Controversy erupted over an opinion piece authored by Andrew Potter, director of the McGill Institute for the Study of Canada, published on the Maclean’s website Monday. Potter connected a winter storm stranding hundreds of commuters on a Montreal highway to what he argued was the “almost pathologically alienated and low-trust society” in Quebec. The next day, Potter posted an apology on Facebook, stating that he went too far in some of his analysis and that he extrapolated too much from personal anecdotes with respect to some of his claims.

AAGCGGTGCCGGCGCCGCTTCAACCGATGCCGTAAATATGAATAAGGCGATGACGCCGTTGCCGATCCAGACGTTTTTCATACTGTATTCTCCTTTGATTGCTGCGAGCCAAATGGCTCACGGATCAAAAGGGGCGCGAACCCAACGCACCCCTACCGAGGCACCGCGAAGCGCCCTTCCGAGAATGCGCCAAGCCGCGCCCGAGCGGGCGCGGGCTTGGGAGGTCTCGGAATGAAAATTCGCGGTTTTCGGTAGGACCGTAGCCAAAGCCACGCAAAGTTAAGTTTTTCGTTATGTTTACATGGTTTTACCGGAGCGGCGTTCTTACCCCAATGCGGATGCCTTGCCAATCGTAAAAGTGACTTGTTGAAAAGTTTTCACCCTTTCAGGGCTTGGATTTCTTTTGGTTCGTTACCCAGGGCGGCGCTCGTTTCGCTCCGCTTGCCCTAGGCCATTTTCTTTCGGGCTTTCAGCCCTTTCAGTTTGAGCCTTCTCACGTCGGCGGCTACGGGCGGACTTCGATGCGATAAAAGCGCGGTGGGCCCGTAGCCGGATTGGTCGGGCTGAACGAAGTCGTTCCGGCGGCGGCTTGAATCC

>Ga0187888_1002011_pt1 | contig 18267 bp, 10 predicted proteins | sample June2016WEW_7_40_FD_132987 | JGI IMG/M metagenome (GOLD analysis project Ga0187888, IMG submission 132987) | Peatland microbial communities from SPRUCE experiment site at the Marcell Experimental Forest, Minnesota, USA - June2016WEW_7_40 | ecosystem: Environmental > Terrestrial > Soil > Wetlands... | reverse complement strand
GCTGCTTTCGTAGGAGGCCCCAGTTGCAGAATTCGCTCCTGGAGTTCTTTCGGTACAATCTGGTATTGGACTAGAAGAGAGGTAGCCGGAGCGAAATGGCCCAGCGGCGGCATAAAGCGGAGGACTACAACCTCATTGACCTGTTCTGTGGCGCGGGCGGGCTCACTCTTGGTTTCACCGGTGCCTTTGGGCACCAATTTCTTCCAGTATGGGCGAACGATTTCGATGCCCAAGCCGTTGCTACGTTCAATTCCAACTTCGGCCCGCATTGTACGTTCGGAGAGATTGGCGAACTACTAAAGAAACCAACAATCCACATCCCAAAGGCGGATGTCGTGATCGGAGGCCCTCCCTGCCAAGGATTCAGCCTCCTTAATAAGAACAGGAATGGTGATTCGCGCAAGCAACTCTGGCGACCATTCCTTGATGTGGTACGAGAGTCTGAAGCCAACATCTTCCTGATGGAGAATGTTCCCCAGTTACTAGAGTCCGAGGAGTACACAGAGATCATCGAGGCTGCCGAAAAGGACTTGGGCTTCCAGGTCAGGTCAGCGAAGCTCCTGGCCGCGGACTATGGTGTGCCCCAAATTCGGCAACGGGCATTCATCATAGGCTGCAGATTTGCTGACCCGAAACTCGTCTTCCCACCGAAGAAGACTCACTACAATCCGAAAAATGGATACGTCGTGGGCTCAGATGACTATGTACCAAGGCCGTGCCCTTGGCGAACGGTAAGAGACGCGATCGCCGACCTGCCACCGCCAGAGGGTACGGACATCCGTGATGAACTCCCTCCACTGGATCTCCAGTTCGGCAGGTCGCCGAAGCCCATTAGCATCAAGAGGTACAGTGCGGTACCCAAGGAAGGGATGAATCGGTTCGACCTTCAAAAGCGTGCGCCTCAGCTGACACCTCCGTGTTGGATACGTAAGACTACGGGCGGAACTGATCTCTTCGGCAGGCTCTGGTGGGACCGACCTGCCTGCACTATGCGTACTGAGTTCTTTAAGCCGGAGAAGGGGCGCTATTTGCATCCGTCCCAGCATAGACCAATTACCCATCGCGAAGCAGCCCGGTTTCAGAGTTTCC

But the real scandal came at about the same time, in the form of a statement from McGill University’s official Twitter account that distanced the university from Potter’s op-ed. “The views expressed by @JAndrewPotter in the @MacleansMag article do not represent those of #McGill,” it read.
This may seem, on the surface, a relatively innocuous statement. But it is in fact a reprehensible attack on the core of the academic mission, and specifically on academic freedom.